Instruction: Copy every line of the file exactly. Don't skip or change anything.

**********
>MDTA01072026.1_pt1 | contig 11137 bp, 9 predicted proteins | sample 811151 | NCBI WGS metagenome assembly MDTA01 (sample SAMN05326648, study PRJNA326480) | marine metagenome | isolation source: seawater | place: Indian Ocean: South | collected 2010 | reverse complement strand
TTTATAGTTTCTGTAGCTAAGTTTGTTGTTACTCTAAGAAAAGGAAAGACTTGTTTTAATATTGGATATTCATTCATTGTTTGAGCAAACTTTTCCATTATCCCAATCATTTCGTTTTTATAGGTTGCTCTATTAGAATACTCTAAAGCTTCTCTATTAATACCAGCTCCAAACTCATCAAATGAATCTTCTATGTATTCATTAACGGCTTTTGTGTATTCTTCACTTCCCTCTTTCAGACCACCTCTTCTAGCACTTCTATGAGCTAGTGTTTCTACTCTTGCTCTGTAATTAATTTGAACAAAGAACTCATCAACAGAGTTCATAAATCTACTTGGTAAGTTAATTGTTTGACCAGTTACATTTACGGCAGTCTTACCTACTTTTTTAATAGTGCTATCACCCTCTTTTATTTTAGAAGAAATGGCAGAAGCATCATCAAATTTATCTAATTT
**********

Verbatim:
>MDTA01072026.1_pt1 | contig 11137 bp, 9 predicted proteins | sample 811151 | NCBI WGS metagenome assembly MDTA01 (sample SAMN05326648, study PRJNA326480) | marine metagenome | isolation source: seawater | place: Indian Ocean: South | collected 2010 | reverse complement strand
TTTATAGTTTCTGTAGCTAAGTTTGTTGTTACTCTAAGAAAAGGAAAGACTTGTTTTAATATTGGATATTCATTCATTGTTTGAGCAAACTTTTCCATTATCCCAATCATTTCGTTTTTATAGGTTGCTCTATTAGAATACTCTAAAGCTTCTCTATTAATACCAGCTCCAAACTCATCAAATGAATCTTCTATGTATTCATTAACGGCTTTTGTGTATTCTTCACTTCCCTCTTTCAGACCACCTCTTCTAGCACTTCTATGAGCTAGTGTTTCTACTCTTGCTCTGTAATTAATTTGAACAAAGAACTCATCAACAGAGTTCATAAATCTACTTGGTAAGTTAATTGTTTGACCAGTTACATTTACGGCAGTCTTACCTACTTTTTTAATAGTGCTATCACCCTCTTTTATTTTAGAAGAAATGGCAGAAGCATCATCAAATTTATCTAATTT